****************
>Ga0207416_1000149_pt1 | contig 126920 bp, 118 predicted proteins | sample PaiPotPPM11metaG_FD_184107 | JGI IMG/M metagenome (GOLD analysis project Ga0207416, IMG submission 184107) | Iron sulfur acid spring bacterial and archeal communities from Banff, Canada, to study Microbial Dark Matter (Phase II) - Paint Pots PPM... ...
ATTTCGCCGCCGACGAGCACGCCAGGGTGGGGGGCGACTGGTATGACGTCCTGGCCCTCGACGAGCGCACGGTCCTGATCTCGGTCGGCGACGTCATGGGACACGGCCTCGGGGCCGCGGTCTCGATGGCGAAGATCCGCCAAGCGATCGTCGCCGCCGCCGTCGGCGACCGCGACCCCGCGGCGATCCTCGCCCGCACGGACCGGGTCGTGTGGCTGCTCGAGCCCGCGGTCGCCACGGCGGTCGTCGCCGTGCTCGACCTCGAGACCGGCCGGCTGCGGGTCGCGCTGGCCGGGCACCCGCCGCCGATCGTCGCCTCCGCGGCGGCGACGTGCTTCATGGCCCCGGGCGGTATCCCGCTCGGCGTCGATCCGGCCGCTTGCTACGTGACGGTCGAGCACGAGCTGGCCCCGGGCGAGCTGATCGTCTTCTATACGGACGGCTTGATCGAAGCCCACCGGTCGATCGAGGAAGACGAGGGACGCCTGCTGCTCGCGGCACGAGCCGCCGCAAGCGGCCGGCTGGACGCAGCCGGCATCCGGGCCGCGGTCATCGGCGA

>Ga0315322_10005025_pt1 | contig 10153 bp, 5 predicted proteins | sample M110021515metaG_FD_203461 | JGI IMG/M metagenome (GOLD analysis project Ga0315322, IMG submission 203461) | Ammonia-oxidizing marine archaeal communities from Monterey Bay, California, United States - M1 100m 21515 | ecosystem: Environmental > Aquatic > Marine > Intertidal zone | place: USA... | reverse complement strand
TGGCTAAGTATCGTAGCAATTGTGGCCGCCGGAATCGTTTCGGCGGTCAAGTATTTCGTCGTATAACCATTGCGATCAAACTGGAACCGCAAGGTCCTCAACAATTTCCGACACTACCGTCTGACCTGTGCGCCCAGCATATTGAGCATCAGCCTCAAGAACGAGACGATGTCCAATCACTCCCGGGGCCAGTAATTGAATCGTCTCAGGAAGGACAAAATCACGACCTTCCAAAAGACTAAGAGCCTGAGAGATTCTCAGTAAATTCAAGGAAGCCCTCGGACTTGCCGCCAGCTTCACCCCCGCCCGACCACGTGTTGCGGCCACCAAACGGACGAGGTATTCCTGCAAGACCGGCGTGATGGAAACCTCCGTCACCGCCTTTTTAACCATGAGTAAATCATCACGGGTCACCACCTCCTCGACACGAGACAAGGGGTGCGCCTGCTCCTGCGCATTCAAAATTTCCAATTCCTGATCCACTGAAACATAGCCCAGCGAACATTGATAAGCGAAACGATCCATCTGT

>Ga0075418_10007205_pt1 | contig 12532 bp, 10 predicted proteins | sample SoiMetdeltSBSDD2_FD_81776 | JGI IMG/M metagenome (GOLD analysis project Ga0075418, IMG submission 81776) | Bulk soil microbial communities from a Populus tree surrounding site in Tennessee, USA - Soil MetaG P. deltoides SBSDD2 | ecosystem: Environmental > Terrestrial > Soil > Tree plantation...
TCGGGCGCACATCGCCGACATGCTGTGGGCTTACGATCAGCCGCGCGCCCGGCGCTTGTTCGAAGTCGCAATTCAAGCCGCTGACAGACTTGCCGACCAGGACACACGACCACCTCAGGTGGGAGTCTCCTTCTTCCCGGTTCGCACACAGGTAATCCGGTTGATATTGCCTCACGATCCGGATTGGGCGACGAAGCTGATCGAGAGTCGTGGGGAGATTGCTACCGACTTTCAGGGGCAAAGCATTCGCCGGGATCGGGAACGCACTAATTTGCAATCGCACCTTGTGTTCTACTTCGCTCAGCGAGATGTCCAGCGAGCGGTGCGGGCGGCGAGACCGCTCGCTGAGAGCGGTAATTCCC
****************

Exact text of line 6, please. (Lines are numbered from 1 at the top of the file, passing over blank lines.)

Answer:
TCGGGCGCACATCGCCGACATGCTGTGGGCTTACGATCAGCCGCGCGCCCGGCGCTTGTTCGAAGTCGCAATTCAAGCCGCTGACAGACTTGCCGACCAGGACACACGACCACCTCAGGTGGGAGTCTCCTTCTTCCCGGTTCGCACACAGGTAATCCGGTTGATATTGCCTCACGATCCGGATTGGGCGACGAAGCTGATCGAGAGTCGTGGGGAGATTGCTACCGACTTTCAGGGGCAAAGCATTCGCCGGGATCGGGAACGCACTAATTTGCAATCGCACCTTGTGTTCTACTTCGCTCAGCGAGATGTCCAGCGAGCGGTGCGGGCGGCGAGACCGCTCGCTGAGAGCGGTAATTCCC